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“Your Story” is a new series from FOX40’s Eric Harryman that explores extraordinary people who have turned the tables on fate and created success stories in unlikely places.

SACRAMENTO — Every step of the way, John Almeda has heard encouraging words from his mother, Vanessa.

Those steps started with a huge leap in 1996.

“I had not heard of autism. This is 1996, there’s no, ‘Hey, Google.’ There’s no, ‘Siri, what’s autism?'” Vanessa told FOX40.

Vanessa described John’s non-verbal autism diagnosis 23 years ago as daunting and isolating.

“I would say he’s autistic and they would say ‘artistic?’ No, there was really not a lot of compassion back then,” Vanessa said.

Turns out compassion wasn’t what they needed at all.

“While we were on this journey to desensitize him from the world, there were a lot of meltdowns and self-injurious behavior,” his mother explained.

A major turning point gave John the energy he needed — and plenty of it.

“One word: Puberty!” Vanessa said.

Then during one of their walks, Vanessa said they came upon an open gate to a track. It was a gateway to something no one expected.

His first mile was clocked at 5 minutes and 27 seconds. His attitude had completely turned around. He was positive and excited.

It was obvious to everyone that something had changed in John.

“To everybody. To family, friends, his teachers at school,” Vanessa said.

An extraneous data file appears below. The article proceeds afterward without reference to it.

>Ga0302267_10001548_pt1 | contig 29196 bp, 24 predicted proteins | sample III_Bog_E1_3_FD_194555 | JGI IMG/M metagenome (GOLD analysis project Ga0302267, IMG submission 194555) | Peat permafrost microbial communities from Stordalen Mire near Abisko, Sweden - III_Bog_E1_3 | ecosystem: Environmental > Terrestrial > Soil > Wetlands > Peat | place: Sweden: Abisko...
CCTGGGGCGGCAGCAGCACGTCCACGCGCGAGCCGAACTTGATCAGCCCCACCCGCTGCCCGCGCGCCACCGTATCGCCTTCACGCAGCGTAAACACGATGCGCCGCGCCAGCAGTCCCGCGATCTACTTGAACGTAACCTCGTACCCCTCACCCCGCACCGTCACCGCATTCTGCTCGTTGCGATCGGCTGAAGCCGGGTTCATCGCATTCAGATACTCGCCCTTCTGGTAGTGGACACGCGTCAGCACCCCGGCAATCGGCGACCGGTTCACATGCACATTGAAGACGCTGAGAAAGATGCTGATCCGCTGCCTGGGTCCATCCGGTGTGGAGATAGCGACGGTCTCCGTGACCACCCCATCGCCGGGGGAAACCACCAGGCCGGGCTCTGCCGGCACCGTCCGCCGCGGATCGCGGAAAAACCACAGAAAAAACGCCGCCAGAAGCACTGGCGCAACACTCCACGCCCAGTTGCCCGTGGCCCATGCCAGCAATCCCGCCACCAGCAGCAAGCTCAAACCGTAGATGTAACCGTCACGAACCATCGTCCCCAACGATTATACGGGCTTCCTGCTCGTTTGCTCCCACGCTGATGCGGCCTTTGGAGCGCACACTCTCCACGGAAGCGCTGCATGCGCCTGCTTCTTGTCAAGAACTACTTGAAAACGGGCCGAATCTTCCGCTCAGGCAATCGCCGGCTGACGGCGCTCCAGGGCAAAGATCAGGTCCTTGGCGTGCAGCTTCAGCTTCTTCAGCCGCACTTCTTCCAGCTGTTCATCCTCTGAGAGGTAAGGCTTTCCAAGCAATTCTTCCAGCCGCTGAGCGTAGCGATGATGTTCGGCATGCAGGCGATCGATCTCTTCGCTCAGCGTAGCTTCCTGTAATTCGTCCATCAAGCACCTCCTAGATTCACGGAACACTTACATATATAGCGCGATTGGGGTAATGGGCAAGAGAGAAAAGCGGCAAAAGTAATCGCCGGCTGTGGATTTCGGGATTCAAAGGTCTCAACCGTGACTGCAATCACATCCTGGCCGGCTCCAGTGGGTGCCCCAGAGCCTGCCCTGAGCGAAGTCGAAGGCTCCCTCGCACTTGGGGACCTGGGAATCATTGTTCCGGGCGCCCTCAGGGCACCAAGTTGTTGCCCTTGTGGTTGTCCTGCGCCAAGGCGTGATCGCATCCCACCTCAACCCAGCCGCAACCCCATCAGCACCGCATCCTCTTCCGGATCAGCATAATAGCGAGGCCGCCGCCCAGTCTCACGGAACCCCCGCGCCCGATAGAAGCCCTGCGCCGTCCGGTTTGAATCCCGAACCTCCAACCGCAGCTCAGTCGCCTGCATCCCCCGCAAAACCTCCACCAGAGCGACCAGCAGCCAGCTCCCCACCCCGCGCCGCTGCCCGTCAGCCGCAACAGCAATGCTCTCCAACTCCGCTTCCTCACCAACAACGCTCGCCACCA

The track soon became another form of therapy and the races were his milestones. He went from 5K races, to 10K races, to half marathons and 20-mile races.

Then he got to run one of the most highly regarded and respected qualifying races in the world. When John crossed the finish line at the Boston Marathon it represented so much more than any medal ever could.

“No one gave him this, he earned it,” Vanessa said through tears.

“He ran in the rain. He ran on a broken ankle. He ran four days a week. He changed his diet, he couldn’t have Reese’s Pieces Peanut Butter Cups every night.”

Every parent has those key moments that make them more proud than anything else. For Vanessa, the Boston Marathon was one of those moments.

John’s confidence in running shoes has translated into aspects of his life that can be difficult to navigate for even normally functioning 25-year-olds, like his relationship with his first girlfriend.

“Will he ever experience love? Will he experience a career? Will he ever experience just joy in the world? And here we are and he can put a check mark by all of those things,” Vanessa said.

However, it’s pretty clear that John’s biggest motivator, cheerleader and first true love has been by his side all along, proving a diagnosis doesn’t define you.

“Do what you love and do it often, and that’s what John’s doing,” Vanessa said. “John, thank you so much for giving me this new life and helping me find my way. Thank you, I love you.”


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